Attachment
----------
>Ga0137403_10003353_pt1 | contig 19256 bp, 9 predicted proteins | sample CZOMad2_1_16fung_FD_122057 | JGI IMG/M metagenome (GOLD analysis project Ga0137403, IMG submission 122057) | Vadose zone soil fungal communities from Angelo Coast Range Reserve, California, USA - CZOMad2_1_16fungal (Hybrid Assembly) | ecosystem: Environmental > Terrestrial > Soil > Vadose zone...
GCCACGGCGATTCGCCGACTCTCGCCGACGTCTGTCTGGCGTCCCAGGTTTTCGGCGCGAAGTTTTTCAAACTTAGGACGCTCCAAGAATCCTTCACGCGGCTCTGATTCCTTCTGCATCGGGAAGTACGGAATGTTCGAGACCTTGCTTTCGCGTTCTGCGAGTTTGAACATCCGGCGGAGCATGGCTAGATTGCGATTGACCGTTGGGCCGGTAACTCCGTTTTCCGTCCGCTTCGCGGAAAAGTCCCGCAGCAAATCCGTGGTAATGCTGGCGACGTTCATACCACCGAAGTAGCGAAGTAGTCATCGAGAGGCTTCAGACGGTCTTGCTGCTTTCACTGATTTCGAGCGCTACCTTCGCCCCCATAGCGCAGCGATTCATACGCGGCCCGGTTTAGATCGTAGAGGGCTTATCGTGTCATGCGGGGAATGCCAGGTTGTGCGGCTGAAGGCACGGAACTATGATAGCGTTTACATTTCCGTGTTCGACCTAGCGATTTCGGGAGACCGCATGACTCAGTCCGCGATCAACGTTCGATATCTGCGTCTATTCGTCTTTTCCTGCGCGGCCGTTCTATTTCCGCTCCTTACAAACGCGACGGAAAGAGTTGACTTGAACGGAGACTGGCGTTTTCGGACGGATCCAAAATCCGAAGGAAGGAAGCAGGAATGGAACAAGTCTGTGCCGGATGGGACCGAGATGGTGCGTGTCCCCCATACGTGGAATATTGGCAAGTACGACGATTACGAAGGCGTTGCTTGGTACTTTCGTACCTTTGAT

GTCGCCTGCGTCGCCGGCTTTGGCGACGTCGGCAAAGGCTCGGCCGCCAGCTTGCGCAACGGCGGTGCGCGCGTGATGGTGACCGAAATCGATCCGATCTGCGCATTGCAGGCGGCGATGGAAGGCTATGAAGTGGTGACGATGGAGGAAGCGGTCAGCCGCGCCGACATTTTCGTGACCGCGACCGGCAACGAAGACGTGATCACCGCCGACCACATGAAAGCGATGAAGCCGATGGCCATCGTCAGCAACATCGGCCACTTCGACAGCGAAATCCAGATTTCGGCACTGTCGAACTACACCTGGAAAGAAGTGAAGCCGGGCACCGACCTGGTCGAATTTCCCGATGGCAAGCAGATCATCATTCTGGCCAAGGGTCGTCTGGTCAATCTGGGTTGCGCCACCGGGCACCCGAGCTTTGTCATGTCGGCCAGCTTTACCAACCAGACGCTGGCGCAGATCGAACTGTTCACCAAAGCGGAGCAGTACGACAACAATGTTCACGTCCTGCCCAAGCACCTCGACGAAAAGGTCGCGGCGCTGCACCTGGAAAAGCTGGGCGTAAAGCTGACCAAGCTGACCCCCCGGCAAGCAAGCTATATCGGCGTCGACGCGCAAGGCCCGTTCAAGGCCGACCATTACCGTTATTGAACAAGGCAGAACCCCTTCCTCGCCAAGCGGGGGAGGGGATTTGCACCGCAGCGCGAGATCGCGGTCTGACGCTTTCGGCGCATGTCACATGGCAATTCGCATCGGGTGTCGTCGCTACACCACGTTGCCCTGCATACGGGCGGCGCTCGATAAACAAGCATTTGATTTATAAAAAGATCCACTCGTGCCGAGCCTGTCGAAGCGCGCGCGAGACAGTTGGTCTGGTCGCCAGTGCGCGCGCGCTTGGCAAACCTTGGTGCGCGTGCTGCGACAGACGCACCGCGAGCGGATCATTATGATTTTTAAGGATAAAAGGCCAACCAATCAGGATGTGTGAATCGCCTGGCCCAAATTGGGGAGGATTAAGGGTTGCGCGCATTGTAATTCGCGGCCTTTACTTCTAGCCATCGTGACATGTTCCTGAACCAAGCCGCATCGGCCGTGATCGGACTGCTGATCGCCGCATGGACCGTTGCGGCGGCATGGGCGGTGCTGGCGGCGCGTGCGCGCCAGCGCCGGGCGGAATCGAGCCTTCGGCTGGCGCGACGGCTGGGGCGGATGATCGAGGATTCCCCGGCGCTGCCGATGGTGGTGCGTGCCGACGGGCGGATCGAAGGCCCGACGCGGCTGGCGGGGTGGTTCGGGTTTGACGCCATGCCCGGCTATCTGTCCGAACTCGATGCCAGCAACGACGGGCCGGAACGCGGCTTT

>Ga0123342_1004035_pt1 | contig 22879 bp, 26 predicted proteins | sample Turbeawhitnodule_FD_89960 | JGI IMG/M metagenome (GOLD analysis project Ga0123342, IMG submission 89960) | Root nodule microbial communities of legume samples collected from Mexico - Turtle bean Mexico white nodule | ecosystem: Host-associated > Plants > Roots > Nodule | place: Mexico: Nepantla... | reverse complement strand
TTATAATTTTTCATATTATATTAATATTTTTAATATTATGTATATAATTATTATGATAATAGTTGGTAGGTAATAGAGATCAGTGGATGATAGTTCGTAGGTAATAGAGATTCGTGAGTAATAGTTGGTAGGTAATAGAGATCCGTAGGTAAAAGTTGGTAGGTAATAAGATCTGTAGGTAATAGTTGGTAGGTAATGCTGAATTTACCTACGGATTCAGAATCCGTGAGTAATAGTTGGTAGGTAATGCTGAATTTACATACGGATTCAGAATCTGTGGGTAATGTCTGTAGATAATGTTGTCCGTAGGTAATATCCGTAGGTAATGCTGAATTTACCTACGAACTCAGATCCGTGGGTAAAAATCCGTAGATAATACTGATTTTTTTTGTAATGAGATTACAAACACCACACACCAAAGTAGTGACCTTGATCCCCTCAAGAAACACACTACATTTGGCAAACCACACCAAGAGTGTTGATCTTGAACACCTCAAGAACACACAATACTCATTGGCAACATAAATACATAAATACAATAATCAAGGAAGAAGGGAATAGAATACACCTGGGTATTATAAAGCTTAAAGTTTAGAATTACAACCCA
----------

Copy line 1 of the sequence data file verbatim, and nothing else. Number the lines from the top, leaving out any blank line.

>Ga0137403_10003353_pt1 | contig 19256 bp, 9 predicted proteins | sample CZOMad2_1_16fung_FD_122057 | JGI IMG/M metagenome (GOLD analysis project Ga0137403, IMG submission 122057) | Vadose zone soil fungal communities from Angelo Coast Range Reserve, California, USA - CZOMad2_1_16fungal (Hybrid Assembly) | ecosystem: Environmental > Terrestrial > Soil > Vadose zone...